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The Leubingen Tumulus is an early bronze age royal grave of the Leubingen culture, (which, after further finds at Auntjetitz became known as Auntjetitz or Unetice culture), dating to about 1940 BC, located near the hills of Kyffhäuser in the Leubingen district in the eastern German state of Thuringia. A burial chamber, the site was first unearthed in 1877 by art professor, archaeologist Friedrich Klopfleisch (1831–1898). This is the grave of a member of an elite individual based on the rich contents of the burial chamber as well as the presence of metal in the funerary gifts. During road construction in 2011 excavations on the site nearby have also revealed the remains of one of the largest buildings in prehistoric Germany, a longhouse 44 m x 10.50 m, or 470 square meters (5,057 square feet) of floor space, a trove of bronze objects, and a cemetery of 44 farmers.
This grave consists of a Burial Chamber roughly the form of a hut/house of the time. It has a saddle-shaped roof made out of heavy oak beams covered in stones with an earthen burial mound on top of the structure. The mound is 7 metres (23 ft) high and contains a burial chamber of 3.90 by 2.10 metres (12.8 by 6.9 ft) with a maximum height of 1.70 metres (5.6 ft).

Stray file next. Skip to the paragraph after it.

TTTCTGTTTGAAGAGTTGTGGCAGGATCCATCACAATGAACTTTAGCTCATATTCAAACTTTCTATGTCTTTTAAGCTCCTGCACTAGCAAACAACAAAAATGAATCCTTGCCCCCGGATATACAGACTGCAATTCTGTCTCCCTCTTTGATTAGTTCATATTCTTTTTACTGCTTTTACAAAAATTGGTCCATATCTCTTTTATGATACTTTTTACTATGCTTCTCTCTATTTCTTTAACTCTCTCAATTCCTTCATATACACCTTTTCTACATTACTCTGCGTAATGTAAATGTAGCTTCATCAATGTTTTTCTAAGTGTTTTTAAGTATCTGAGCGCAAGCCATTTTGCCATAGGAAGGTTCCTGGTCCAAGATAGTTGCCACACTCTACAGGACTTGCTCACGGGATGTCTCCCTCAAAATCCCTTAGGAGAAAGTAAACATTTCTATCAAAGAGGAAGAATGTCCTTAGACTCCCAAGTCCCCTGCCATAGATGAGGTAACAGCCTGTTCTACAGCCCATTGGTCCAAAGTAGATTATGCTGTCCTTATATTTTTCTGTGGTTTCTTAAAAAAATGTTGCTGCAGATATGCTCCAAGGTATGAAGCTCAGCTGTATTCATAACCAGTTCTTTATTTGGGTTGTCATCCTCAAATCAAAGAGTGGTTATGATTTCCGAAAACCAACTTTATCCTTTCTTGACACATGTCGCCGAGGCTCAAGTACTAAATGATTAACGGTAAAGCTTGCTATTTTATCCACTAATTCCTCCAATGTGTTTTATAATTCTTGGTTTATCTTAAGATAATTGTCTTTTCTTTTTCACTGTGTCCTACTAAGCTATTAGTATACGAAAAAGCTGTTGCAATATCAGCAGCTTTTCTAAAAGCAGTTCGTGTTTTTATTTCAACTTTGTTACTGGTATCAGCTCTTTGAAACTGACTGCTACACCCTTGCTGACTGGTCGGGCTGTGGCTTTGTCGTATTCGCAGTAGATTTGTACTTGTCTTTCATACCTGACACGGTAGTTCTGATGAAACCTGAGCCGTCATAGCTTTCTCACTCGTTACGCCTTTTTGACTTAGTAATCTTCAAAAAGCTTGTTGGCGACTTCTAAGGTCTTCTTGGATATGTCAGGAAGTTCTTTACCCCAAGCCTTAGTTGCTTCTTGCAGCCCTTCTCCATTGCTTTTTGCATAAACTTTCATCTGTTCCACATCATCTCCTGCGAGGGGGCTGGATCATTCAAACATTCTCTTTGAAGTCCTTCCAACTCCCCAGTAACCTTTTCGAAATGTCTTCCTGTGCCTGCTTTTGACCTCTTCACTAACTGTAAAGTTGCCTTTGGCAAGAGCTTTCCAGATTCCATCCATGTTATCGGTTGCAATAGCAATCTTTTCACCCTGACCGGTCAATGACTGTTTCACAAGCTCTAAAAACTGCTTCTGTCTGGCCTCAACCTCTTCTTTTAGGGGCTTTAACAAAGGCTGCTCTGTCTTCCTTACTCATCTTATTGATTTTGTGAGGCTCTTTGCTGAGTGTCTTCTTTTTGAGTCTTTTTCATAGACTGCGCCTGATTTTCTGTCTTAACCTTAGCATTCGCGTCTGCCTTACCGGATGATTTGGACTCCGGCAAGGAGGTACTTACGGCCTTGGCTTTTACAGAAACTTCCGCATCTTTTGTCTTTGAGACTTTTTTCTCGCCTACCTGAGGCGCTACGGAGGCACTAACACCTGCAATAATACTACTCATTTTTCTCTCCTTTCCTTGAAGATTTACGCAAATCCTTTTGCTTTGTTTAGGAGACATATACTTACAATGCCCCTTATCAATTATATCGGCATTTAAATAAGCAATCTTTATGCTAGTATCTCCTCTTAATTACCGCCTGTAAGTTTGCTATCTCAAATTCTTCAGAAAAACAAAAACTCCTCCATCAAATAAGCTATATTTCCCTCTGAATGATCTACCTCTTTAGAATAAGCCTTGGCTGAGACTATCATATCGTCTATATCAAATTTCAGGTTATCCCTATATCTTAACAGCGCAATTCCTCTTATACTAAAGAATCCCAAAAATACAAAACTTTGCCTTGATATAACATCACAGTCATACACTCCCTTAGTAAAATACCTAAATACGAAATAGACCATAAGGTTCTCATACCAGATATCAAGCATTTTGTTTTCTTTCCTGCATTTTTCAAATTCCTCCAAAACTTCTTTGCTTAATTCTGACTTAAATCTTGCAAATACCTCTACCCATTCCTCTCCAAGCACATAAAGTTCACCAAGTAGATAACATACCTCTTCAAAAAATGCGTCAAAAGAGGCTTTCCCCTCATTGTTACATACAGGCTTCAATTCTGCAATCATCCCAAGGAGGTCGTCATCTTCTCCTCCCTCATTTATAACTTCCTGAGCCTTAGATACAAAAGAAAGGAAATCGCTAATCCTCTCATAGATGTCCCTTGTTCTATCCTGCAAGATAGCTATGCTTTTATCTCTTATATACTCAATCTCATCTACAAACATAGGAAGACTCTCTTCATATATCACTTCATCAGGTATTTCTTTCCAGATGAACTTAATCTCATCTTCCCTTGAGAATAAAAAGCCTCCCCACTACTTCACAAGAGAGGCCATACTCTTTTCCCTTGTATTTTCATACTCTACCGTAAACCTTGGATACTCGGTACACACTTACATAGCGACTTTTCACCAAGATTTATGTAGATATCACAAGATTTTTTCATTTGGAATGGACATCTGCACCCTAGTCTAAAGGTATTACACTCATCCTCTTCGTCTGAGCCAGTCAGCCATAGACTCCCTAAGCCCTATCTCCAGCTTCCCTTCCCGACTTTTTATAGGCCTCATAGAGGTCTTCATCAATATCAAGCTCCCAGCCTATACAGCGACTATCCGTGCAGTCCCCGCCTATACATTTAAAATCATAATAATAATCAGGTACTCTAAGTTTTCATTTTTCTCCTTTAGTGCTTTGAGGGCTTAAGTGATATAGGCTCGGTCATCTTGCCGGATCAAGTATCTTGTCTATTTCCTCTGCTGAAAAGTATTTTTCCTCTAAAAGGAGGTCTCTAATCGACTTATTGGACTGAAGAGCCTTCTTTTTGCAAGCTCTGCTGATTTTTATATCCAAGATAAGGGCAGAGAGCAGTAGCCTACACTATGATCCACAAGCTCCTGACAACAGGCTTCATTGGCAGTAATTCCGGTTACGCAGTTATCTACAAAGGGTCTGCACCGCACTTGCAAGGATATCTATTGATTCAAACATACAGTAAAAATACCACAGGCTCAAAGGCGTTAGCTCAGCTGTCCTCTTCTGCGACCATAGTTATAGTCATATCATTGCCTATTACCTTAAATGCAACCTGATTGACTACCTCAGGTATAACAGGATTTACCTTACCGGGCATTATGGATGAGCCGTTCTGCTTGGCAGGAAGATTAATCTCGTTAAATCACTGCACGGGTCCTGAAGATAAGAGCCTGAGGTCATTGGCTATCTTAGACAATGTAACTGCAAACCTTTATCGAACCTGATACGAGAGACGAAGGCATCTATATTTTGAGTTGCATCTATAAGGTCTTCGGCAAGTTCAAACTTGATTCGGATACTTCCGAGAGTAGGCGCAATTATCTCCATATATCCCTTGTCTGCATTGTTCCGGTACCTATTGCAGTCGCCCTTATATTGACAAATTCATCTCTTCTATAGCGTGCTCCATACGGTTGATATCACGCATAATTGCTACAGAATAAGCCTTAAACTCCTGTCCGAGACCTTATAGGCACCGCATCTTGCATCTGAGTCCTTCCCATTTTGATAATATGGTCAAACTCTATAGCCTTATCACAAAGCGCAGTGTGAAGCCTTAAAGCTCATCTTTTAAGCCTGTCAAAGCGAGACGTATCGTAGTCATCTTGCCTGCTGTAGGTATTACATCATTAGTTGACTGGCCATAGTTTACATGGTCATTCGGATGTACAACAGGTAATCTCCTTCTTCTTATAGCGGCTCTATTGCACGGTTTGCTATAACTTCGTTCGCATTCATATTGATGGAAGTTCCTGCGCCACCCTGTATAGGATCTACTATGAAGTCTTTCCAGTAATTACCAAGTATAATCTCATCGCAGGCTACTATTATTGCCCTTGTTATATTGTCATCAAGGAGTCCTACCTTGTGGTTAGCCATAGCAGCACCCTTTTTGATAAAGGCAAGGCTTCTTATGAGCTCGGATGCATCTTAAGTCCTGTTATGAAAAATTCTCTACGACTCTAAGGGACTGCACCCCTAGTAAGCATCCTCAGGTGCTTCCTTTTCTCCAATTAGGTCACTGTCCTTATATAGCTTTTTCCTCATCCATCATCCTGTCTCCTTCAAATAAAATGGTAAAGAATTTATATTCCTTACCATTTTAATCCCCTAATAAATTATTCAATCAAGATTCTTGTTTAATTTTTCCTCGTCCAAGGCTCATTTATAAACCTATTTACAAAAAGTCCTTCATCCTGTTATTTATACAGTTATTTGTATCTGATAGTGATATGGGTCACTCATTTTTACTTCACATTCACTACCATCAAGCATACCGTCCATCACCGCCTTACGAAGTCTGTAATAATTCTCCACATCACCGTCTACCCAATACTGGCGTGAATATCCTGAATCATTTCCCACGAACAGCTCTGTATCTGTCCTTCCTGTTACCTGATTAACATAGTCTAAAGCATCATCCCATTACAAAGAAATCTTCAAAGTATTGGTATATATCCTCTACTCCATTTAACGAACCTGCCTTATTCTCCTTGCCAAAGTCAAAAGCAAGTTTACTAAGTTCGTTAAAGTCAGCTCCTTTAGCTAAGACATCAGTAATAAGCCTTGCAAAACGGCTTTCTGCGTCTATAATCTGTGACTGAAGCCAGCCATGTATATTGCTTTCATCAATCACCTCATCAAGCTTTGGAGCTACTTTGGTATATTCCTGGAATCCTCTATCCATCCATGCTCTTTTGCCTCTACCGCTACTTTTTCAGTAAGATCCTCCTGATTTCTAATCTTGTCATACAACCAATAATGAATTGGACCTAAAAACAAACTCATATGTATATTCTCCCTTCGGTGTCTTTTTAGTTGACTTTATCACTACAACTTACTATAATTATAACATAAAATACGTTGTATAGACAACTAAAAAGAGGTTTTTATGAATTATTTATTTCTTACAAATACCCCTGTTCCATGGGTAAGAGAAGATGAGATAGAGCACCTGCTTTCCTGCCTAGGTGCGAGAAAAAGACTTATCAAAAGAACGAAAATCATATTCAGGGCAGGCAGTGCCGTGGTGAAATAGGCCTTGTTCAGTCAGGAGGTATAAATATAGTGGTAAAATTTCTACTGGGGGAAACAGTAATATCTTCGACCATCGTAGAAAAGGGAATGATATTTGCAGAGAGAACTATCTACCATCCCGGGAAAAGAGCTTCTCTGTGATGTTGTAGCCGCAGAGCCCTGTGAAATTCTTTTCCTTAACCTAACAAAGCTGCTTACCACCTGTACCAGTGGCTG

Contents of the Grave
In a central position lay the body of a man about 50 years old, draped over his loins at an angle of ca. 40° lies the body of a young woman who was seemingly killed right after the death of the man.
- Aside his right shoulder:
- An open bracelet
- Two pins
- Two rings
- A spiral made out of gold.
- At his feet:
- A stone battle-hammer which was pierced
- A rectangular stone (anvil?)
- Two bronze edge-axes (axe with elevated edges to prevent it from moving too much on the handle it was attached to)
- Three bronze chisels
- Three bronze daggerblades which were placed in leather and oak bark scabbards.
- Also found there was the blade of a stapled halberd (Stabdolch).
- In a corner of the Burial Chamber stood a big ceramic pot, with brown and black decorations, with little ears on the shoulder.
Between the 8th and 11th century AD, the local (nowadays Slavic) community placed a graveyard (cemetery) of about 70 graves in and around this manmade hill.
- Grave of Helmsdorf
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